- Topas Bolivia . This company is managed by international standards, and receives funds for developing sustainable tourism. Offers customized climbing excursions, mountainbiking on the Death Road and the Ghost-Ride at only USD 45,-
- Swiss Bolvian Adventures  Friendly and helpful staff, they cover all the main tours in Bolivia and are a climbing and adventure specialist. Find them in: Handal Center, ground floor, Of.6 just in front of the main Post Office in Av. Mariscal Santa Cruz, near to San Francisco Square (005912 2406470)
- Terra Andina Bolivia  ,the team is specialized in custom tours, adventure tourism, and off-the-beaten-track trips in Bolivia: cultural tours, discovery circuits, 4WD off-road expeditions over the altiplano, hikes and treks, and mountaineering and alpinism in the Bolivian Cordilleras.They provide combination trips which extend into and explore the neighboring countries of Peru, Chile, Brazil, and Argentina.
- Bolivian Astrid Tours, Sagárnaga 389 (esq. Illampu), (591-2)2116756. Recommended tour agent with good equipment and a low price.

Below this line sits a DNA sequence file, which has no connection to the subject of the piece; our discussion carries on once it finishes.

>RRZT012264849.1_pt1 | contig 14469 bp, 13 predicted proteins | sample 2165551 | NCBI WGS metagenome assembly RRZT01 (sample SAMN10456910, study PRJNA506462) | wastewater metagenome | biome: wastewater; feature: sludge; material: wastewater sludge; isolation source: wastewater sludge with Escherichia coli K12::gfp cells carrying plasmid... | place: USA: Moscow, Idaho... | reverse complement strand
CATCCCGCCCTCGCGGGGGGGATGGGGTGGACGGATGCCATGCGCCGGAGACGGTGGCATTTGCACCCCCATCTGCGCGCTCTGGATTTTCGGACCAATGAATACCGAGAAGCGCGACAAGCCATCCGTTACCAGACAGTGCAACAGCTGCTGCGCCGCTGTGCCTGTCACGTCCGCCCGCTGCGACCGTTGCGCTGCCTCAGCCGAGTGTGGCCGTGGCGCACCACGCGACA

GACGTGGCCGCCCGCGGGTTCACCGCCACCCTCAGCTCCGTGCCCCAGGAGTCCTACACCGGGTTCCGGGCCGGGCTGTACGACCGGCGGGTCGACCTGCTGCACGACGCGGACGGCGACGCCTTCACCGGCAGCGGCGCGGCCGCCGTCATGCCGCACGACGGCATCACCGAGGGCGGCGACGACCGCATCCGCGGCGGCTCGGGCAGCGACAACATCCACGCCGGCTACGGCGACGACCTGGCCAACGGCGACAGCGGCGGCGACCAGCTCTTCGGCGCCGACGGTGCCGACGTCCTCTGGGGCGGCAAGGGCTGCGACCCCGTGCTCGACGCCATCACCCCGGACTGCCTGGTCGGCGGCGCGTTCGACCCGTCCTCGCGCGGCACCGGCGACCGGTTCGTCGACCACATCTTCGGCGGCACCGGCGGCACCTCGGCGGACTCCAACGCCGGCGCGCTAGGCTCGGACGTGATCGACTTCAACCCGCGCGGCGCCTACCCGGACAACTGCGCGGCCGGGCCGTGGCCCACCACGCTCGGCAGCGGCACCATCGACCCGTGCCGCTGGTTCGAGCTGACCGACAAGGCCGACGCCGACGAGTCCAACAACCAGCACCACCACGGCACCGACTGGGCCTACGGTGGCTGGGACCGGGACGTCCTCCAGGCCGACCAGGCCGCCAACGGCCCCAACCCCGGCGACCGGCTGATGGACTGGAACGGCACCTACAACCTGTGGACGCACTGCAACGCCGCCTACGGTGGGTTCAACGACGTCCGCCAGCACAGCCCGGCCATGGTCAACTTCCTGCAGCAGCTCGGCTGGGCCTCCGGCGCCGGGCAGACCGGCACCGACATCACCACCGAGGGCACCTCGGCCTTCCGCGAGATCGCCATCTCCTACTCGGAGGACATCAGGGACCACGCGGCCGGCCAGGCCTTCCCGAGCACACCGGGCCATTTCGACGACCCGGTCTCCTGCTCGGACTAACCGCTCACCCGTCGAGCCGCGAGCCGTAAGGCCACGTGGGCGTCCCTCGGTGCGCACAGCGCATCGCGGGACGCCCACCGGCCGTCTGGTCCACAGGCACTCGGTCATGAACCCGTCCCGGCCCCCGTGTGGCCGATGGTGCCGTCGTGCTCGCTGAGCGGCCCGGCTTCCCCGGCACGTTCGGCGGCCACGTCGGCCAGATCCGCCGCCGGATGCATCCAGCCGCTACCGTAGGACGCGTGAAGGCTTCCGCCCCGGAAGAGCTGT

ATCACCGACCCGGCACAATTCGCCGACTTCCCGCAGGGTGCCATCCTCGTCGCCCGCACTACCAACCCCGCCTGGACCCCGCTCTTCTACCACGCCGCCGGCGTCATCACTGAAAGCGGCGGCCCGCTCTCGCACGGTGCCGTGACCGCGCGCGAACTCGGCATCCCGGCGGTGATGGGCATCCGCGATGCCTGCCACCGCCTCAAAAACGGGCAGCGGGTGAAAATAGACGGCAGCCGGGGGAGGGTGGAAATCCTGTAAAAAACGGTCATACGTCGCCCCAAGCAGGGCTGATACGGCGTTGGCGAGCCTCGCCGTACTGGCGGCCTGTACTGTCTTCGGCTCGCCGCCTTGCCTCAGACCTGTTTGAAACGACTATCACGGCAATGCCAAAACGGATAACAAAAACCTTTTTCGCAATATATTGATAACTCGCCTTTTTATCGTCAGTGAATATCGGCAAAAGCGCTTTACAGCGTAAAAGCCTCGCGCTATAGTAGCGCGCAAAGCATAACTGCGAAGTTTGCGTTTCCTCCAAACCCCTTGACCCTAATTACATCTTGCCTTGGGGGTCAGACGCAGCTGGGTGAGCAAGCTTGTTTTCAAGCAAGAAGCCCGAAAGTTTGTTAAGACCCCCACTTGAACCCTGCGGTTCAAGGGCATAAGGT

- Gravity Assisted Mountain Biking, Av. 16 de Julio #1490 (Edificio Avenida, Ground Floor, Office #10), (591..., is the one mostly recommended by the guidebooks, although a little more expensive ($55 for the bare-bones Death Road trip, $75 for a bike with both front- and rear-suspension), you get what you pay for, the guides are great and the bikes are high quality, all have disc brakes and are well maintained. It also offers a wide range of other mountain biking trips, and contrary to the guidebooks it now operates on Mondays as well as a beefed up operation over the rainy season. Also offers "The Ghost Ride" which takes the road to Chulumani, finishes at a haunted hotel and includes off road jumps.
For those needing to travel this road by bus (on their way to Rurrenabaque, for example) there's now a new, half-complete paved road down to Coroico. Not all bus companies take it, though, so inquire when you buy your ticket. Bolivian officials close this new road at seemingly random times for construction (which has been ongoing for the last 12 years).
A lot of travel agencies on Calle Sagarnaga and Calle Illampu organize climbing. The most popular mountain is Huayna Potosi. Travel agents will carry any tourist to the top for US$100-150.
This page was last edited at 00:27, on 29 March 2009 by Anonymous user(s) of Wikitravel. Based on work by Peter Fitzgerald, Wikitravel user(s) LtPowers, Anonymous user(s) of Wikitravel and others.